Ireland's Smooth-Hound Sharks Under Threat from Troubled Fishing Practices
Photo via Edward Farrell via Press Release
The starry smooth-hound shark is considered an abundant species off the Irish coast, and they were thought to grow and reproduce quickly. However, new research shows that they actually take twice as long to mature as previously thought, and produce just one pup every two years. Knowing this, along with the fact that they're a sought-after species on the European continent, means conservationists have a new species to worry about. "Some of the findings are quite worrying for the species as males don't mature until they are 4-5 years old and females until they are 6 years old," Dr. Edward Farrell stated in a press release. "Females also appear to take two years to complete the reproductive cycle. The pups develop inside the female for approximately 12 months before being born after which the female has a resting period of about another year before she is capable of becoming pregnant again."
Sharks are known for being slow to mature and reproduce, as most apex predators are. It is a way of balancing out ecosystems and ensuring that there aren't too many predators for the available food supply. But when humans are fishing sharks faster than they can replace themselves, it spells doom for not just the sharks, but the habitats they help regulate.
The issue of the starry smooth-hound shark is equated to that of spurdog sharks -- once the most abundant species in the Northeast Atlantic, they were hunted to near extinction in the 1980s. They're now critically endangered. Without regulated fishing, the same could happen to the starry smooth-hound, and really to any shark species.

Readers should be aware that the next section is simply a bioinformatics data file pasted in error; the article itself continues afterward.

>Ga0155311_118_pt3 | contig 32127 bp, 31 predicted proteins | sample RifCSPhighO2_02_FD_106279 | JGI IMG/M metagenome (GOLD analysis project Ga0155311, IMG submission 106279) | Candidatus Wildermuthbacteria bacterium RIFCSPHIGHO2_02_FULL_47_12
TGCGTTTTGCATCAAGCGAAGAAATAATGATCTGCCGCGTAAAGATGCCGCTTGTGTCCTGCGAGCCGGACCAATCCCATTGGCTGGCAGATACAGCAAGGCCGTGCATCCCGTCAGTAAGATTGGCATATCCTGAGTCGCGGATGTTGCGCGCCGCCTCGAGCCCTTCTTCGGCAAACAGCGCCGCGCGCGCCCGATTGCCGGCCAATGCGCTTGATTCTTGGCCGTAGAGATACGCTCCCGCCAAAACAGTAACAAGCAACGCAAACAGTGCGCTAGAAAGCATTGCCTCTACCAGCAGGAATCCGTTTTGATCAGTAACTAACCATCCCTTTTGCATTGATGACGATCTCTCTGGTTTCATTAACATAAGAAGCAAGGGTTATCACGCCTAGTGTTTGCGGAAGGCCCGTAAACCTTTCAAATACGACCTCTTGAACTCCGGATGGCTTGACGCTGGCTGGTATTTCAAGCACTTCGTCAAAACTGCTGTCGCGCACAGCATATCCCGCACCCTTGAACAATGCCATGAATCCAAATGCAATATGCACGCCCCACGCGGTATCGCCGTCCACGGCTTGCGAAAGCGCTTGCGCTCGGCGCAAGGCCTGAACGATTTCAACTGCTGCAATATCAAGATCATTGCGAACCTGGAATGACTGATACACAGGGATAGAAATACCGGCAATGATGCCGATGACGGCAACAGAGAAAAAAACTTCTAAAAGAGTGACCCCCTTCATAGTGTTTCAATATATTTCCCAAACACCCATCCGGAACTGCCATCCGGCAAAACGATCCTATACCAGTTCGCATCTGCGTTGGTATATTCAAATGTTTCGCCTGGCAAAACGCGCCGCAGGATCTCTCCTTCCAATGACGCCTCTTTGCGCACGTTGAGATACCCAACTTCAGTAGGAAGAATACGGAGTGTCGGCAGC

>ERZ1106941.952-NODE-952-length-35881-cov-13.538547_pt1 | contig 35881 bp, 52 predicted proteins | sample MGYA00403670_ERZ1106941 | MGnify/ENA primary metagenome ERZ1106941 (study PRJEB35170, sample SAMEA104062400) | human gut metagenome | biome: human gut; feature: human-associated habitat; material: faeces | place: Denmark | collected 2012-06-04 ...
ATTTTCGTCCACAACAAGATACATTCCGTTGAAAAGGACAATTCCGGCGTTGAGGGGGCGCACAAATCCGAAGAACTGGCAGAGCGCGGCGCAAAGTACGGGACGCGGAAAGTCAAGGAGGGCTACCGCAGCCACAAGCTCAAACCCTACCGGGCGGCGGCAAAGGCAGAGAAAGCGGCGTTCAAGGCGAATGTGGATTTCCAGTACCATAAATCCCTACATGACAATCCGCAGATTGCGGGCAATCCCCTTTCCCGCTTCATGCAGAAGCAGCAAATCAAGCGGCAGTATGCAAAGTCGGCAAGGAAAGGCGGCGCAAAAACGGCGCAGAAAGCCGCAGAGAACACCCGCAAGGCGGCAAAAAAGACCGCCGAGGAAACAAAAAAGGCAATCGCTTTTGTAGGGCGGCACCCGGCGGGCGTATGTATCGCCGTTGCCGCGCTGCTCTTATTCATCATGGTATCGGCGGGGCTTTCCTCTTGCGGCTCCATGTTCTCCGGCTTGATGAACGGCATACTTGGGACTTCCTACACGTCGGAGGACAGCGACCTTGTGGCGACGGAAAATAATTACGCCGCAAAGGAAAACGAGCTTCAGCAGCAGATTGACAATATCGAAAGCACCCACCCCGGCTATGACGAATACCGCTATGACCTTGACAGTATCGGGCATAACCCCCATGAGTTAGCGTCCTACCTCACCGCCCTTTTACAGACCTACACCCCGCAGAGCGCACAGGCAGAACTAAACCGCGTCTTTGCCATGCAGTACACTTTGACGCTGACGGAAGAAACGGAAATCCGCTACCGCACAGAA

Currently, sharks are hunted by the millions, primarily for their fins which are used in pricey soups. Getting countries to not only regulate how sharks are fished but also enforce the regulations is an uphill battle that even the US is struggling with. But with research providing more accurate information on how delicate the species is in terms of growth and reproduction, regulations that help keep the starry smooth-hound's populations stable will be easier to set. Already, nearly 2,500 tons of starry smooth-hounds are fished each year, so regulating numbers will be important to keep them out of danger.
"There are currently no management measures for this species in European waters mainly due to the lack of biological information," says Farrell. "So our main aim was to gather the necessary data. Hopefully this can be used now to ensure their sustainability and prevent a repeat of the overexploitation seen in Mediterranean waters."
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